Varied and Athletic Loop on Mount Diablo's North Side
I've been meaning to get back to the north side of Mount Diablo for a while now. The north side of El Diablo may be the best hiking spot in the East Bay due to challenging elevation gains, spectacular spring wildflowers, jaw-dropping views and waterfalls. This hike doesn't pass any waterfalls, but features the other characteristics.
The hike begins at the Mitchell Canyon Visitors Center in Mount Diablo State Park (closed on Saturday March 21, 2020 due to the COVID-19 shutdown). Head south on Mitchell Canyon Road which is an unpaved fire road. You won't see any vehicles here unless Cal Fire is responding to a fire in which case you won't be hiking here. You may notice some gray pines (AKA foothill pine and digger pine though the latter is now considered derogatory) on the right and thick chaparral on the left. The trail is flat and easy here, but fun is right around the corner.
Mitchell Canyon Trail gains about 400 feet over its first 2 miles, and this stretch is popular with families with children. The canyon begins to narrow, and the trail begins to climb as you approach the 2.5-mile mark. The first views of Eagle Peak soaring to the north are in this stretch. You are now hiking on a series of switchbacks with some pretty steep stretches. Notice the California buckeyes which grow as shrubby trees with bright green leaves in spring and summer. Lupine and poison oak were noticed on my trip today.
The trail finally offers some relief as you reach Deer Flat at 4 miles where there is an open area with a couple of picnic tables, a horse trough and a hitching post. There appears to be a few campsites here, though they were unoccupied when I was there. Views of the Sacramento River delta and the northern cities in central Contra Costa County (Concord, Walnut Creek, Pleasant Hill and Martinez) are spectacular. A clear day would offer great views of Napa Valley and the mountains beyond.
You have now reached the southern terminus of Mitchell Canyon Road with the Deer Flat Road on the right and the Meridian Ridge Road on the left. Take Meridian Ridge as it heads east with little elevation gain before a final uphill insult to Murchio Gap reaches a junction with the Eagle Peak Trail on the north and the Bald Ridge Trail heading southeast up towards Mount Diablo's summit. Note that it is about 3 miles and 1500' AEG to the summit from here. Continue on the road which turns into Prospector's Gap Road at Murchio Gap. Views to the northeast of the eastern cities of Contra Costa County (Antioch, Pittsburg and Oakley) are great. Note the vast windmill farms in the delta beyond. Back Creek Trail which we'll see later heads down to the north from Murchio Gap.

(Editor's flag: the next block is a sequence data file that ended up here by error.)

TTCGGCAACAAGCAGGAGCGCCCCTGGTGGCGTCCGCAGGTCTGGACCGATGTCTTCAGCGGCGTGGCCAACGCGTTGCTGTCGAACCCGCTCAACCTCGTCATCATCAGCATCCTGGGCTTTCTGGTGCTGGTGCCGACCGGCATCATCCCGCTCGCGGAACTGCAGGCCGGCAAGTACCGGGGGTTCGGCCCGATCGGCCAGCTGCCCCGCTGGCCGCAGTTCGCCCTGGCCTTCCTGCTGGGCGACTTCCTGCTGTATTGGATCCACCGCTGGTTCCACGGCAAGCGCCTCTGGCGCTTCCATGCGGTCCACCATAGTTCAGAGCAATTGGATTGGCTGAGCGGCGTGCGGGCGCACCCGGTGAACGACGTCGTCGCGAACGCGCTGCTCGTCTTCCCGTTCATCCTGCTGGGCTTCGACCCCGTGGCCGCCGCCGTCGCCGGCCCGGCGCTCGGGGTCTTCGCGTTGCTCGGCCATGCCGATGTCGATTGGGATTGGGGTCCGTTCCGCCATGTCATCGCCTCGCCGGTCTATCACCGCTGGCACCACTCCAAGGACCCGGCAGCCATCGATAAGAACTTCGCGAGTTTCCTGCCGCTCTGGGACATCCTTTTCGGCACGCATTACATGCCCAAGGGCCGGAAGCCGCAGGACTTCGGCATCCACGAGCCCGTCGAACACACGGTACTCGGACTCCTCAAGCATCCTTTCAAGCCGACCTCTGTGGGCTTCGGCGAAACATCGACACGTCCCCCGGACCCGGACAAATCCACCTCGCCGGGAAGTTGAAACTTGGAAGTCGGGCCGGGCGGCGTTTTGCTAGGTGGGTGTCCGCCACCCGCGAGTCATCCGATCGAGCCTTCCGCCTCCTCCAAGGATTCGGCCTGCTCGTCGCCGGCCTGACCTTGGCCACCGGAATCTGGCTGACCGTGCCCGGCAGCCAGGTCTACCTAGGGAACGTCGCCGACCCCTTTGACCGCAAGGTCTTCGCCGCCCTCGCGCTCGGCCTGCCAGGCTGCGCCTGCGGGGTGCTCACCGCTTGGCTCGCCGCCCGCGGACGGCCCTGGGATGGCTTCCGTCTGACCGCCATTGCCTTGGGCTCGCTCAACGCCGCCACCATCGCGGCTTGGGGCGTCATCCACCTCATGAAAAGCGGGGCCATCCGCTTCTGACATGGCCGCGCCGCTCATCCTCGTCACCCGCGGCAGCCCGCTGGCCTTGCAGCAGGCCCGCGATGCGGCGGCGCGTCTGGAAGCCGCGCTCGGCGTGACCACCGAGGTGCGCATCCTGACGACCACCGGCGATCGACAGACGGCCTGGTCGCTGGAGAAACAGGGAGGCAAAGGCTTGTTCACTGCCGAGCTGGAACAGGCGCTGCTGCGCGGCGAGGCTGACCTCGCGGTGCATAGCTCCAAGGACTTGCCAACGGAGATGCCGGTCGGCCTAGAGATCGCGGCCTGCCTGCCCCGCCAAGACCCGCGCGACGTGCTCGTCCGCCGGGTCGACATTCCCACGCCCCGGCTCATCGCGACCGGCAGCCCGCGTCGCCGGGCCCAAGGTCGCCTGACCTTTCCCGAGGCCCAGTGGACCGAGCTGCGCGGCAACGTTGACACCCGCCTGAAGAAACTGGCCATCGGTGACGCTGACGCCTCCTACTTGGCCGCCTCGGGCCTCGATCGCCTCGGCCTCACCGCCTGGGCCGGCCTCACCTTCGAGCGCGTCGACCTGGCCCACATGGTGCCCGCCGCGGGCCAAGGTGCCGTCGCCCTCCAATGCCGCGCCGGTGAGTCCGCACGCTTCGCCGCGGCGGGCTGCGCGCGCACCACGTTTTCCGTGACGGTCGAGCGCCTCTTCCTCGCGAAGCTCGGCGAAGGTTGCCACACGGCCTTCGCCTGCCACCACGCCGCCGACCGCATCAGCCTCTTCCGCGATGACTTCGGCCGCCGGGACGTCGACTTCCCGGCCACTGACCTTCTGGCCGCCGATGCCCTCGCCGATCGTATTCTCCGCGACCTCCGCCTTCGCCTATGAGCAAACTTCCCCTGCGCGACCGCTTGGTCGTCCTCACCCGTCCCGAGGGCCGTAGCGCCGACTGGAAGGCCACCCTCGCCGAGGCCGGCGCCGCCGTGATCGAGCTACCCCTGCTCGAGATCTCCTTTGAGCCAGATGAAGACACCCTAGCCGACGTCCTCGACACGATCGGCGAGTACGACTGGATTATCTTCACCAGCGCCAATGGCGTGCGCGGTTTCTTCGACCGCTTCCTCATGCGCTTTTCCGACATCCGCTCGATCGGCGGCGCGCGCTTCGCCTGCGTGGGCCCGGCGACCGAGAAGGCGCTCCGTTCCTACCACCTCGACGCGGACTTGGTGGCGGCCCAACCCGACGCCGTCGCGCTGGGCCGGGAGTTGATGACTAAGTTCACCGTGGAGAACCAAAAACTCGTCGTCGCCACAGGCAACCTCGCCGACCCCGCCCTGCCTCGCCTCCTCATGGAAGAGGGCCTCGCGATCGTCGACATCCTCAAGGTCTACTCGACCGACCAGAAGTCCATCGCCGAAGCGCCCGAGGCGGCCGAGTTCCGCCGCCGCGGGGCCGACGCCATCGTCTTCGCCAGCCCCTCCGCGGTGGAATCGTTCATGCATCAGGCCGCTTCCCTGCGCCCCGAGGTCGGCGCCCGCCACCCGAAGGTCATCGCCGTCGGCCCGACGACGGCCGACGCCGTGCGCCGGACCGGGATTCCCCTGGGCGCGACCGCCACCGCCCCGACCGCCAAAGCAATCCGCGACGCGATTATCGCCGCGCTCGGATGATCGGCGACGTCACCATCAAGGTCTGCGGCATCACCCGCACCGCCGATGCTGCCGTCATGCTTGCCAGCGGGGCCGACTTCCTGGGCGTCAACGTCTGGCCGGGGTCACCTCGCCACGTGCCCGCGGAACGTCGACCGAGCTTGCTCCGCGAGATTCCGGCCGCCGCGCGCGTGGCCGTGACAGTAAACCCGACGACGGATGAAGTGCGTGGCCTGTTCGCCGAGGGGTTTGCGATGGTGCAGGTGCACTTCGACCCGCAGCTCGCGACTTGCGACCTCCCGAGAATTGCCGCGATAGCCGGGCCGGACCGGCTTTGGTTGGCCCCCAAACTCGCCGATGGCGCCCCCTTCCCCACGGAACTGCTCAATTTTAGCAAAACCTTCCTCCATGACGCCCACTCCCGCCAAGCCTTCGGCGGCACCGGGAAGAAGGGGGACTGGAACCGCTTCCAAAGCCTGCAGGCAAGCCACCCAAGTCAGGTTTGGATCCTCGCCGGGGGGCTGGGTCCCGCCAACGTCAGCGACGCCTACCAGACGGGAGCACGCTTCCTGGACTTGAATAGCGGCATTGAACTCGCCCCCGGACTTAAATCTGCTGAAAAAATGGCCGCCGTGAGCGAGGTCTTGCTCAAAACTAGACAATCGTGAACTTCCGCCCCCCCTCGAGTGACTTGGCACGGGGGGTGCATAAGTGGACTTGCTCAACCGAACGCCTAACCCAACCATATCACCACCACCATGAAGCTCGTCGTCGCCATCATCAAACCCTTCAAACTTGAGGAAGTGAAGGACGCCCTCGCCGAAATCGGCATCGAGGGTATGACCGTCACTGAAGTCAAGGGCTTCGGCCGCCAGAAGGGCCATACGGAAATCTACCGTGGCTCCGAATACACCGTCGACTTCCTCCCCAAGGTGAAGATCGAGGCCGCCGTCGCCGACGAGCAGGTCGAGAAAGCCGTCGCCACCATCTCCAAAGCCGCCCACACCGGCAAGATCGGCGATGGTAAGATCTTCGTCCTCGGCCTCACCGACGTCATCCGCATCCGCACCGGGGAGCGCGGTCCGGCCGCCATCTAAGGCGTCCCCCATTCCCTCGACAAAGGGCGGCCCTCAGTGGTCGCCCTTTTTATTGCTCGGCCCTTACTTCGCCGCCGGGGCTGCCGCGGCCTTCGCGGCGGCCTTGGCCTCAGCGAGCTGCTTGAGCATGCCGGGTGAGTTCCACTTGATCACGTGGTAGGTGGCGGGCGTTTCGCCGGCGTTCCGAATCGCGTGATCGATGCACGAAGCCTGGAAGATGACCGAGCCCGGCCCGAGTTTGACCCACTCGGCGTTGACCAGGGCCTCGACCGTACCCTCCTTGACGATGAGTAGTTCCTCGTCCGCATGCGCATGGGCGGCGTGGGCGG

Travel about a third of a mile further along Meridian Ridge until it sharply turns left to the north, and then steeply descends along the top of a ridge. The footing here is fairly hazardous, especially after blasting your legs heading up Mitchell Canyon. Basically, you can take Meridian Ridge down from Murchio Gap if you want views and Back Creek Trail down if you want some ridge top views before dropping into a deep canyon overflowing with buckeyes, chaparral and wildflowers.
Meridian Ridge Road reaches a junction with the single-track Meridian Point Trail after 0.8 mile. Meridian Point Trail heads moderately down into the deep Back Creek Canyon. It is here where the wildflowers start to show their stuff. See upcoming photoset for more on the flowzers. Today was a good day in that department.
Take Back Creek Trail for 0.8 mile to the Bruce Lee Road which continues further down to the north. You reach Coulter Pine Trail about a quarter mile later, and your elevation gain and loss are basically over for the hike. Taking Coulter Pine to the left is the quickest way back to the trailhead, but it appears to go through more trees with few views. I'll have to investigate further. I took Bruce Lee Road another quarter-mile until it ends at Murchio Road, and turned left. This variant is recommended because of the wide open views to the north. It's just you, grass, wildflowers, and probably a bunch of other people. You'll need to head back uphill about 0.4 mile on a short spur trail to reach Coulter Pine Trail as it finishes to the east/right at the trailhead.
Check out the Official Route and Triplog.